Antibodies are used in the diagnosis and monitoring of patients with various hematological diseases, in immunohistochemistry, and in flow cytometry (1-4).
Flow cytometry is an automated analysis of cells passing in the fluid suspension through a laser light beam. The cells are first reacted with monoclonal antibodies (MAb) specific for a variety of cell surface antigens. These antibodies are tagged with dyes (fluorochromes) that fluoresce when passed through the laser beam. As the cells pass sequentially through the laser beam, they absorb and scatter the light in forward and side (90°) angles. The forward-angle scatter is proportional to the size of the cell and the 90°-angle scatter is proportional to
From: Methods in Molecular Biology vol. 378: Monoclonal Antibodies: Methods and Protocols Edited by: M. Albitar © Humana Press Inc., Totowa, NJ
the internal structure (granularity) of the cell. Multiple fluorescent parameters may be analyzed simultaneously (1,5-7).
A specimen of peripheral blood, bone marrow, or other cell suspension is incubated with fluorescent-labeled antibodies, which bind to target antigens on cell surfaces or—following cell permeabilization—to cytoplasmic and nuclear antigens. The labeled specimen then flows past laser beams, each of which excites a burst of light from a specific fluorescent label. The emitted light is captured by a camera, which records the occurrence of light emission (an "event"), its wavelength, and its intensity, a factor determined by the number of labeled antibodies bound to the target antigen. The antibody, the number of events, and the intensity of emitted light are recorded in the form of two-dimensional graphs or "dot plots" (also known as histograms). Examination of a series of dot plots permits cell enumeration and characterization, with the specific aim of identifying abnormal cell populations (1,6).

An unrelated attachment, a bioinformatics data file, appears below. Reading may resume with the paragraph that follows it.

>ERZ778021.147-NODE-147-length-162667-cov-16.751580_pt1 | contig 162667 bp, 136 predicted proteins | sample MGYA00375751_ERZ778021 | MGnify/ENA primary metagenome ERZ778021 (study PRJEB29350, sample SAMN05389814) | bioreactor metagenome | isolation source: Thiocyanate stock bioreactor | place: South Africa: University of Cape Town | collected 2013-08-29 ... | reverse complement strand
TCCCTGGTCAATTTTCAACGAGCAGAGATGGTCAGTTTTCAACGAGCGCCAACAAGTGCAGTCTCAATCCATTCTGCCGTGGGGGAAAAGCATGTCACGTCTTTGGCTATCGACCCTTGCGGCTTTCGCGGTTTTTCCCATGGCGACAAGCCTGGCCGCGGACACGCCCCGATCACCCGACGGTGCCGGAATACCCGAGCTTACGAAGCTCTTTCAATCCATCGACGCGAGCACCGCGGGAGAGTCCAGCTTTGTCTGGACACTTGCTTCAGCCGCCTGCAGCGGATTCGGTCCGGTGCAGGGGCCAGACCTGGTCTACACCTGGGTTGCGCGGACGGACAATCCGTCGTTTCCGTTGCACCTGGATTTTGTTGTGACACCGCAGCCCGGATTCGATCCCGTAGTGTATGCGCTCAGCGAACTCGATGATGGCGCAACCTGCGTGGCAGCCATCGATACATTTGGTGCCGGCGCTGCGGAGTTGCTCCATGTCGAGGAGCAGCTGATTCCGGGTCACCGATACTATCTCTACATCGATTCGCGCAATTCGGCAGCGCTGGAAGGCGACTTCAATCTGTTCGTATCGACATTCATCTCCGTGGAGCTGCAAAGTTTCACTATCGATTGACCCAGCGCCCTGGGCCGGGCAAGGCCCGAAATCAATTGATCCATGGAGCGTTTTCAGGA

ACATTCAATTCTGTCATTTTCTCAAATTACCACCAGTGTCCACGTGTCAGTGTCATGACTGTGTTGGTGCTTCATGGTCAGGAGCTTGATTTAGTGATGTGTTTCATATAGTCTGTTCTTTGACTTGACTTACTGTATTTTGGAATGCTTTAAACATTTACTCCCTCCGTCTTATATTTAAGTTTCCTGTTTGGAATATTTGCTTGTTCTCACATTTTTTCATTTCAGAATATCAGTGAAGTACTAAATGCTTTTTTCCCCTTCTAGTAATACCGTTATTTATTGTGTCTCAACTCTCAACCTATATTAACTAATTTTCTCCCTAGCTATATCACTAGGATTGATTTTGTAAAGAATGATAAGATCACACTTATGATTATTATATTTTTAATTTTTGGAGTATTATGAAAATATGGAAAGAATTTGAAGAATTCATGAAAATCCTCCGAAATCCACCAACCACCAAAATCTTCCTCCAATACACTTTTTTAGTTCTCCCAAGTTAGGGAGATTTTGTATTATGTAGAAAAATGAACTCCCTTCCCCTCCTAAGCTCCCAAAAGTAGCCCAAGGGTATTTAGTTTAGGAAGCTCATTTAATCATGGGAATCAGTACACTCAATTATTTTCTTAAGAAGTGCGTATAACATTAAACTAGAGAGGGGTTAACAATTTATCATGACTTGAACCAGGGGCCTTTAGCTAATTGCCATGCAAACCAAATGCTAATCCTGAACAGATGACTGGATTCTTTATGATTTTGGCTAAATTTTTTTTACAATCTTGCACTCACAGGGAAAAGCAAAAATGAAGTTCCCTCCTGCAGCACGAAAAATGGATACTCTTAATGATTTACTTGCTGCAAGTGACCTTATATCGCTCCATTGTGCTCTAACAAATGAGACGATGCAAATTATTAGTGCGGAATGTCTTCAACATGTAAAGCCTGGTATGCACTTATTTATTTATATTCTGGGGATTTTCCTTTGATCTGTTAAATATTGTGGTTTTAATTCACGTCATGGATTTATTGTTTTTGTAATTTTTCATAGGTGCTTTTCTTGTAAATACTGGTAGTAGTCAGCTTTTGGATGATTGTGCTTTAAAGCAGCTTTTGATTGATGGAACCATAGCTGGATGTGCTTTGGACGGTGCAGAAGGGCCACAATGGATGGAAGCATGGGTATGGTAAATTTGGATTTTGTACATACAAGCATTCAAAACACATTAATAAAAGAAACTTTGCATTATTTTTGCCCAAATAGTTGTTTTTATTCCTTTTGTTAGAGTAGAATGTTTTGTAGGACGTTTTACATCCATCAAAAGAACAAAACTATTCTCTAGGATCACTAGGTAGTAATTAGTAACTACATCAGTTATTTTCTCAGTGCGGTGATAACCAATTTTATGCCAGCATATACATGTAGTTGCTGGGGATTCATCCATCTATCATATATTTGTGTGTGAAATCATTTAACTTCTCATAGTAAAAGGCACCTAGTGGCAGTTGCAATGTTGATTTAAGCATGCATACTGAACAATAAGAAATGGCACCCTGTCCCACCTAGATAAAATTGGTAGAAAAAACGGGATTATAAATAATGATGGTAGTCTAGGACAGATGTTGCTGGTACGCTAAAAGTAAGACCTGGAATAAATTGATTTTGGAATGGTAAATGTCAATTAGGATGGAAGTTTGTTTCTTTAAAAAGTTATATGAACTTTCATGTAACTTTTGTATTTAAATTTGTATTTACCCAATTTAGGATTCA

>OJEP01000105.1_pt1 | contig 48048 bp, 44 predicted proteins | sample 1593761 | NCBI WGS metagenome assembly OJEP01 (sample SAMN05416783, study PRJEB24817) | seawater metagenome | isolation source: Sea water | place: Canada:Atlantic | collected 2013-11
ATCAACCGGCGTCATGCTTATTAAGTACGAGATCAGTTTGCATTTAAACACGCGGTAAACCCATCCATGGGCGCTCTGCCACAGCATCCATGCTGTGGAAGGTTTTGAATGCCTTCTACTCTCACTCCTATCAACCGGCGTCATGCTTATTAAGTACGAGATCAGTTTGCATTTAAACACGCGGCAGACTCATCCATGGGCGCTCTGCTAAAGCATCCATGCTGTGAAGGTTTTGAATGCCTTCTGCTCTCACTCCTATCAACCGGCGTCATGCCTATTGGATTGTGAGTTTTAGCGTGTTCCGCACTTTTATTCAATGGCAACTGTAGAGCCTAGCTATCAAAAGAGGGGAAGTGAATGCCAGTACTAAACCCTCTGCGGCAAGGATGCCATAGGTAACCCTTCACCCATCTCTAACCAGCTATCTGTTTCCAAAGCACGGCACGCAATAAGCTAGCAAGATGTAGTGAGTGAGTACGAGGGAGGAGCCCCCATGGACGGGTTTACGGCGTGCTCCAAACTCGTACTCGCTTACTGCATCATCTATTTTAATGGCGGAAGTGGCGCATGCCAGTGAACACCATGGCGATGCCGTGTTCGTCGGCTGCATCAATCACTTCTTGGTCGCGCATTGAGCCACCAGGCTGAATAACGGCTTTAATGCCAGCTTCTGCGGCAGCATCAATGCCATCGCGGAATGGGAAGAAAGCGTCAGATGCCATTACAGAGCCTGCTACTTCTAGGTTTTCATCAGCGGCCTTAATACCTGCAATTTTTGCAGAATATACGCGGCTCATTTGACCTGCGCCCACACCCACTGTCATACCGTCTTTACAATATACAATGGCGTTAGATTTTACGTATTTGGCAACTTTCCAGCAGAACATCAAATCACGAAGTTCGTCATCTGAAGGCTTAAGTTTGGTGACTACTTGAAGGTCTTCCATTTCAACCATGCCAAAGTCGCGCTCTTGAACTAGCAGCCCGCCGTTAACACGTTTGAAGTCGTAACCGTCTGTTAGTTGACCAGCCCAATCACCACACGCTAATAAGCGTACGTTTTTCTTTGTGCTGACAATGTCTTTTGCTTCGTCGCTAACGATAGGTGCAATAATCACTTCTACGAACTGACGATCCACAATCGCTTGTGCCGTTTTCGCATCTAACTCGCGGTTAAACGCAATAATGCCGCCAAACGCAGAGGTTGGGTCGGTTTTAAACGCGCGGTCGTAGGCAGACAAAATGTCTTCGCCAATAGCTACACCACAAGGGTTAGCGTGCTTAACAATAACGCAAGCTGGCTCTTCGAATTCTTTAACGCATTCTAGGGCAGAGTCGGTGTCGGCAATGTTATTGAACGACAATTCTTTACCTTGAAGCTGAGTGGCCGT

The analysis of surface antigens is performed on cells selected (gated) based on light-scatter properties. Once the cells of interest are chosen, qualitative information may be obtained by measuring fluorescence intensity for each marker.
In the case of acute leukemia, leukemic blasts are assigned to B-lymphoid, T-lymphoid, or myeloid lineages. More rarely, leukemic blasts may be categorized as megakaryocytic precursors or erythroid precursors. MAb are used in six color combinations (all containing CD45) and analyzed using a technique that defines blasts by dim CD45 positivity and side scatter. The use of CD45 helps distinguish hematopoietic cells from nonhematopoietic cells (fibroblasts, epithelial, or endothelial cells) (8,9).
In the case of chronic lymphocytic leukemia, common B-cell chronic lymphocytic leukemia (CD19+/CD5+) can be distinguished from T-cell proliferation. CD23 positivity and monoclonal expression of either K- or ^-light chains are phenotypic features that are characteristically distinguish clonal from nonclonal B-cells (9,10).
Non-Hodgkin's lymphoma typically shows expression of CD20 and bright expression of monoclonal light chain. CD10 is often expressed in follicular lymphomas (9,10).
The expression of a specific marker or the confirmation of markers defines a specific cell population or the original of these cells. This in turn helps in diagnosis and classification of various hematological diseases and leads to choosing a specific therapy. Here, we describe a methodology for using flow cytometry with six colors for the analysis of various tissues for hematological diseases. The methodology described here is for the Beckton-Dichinson FACS Canto, also with sample prep associated II (SPA).
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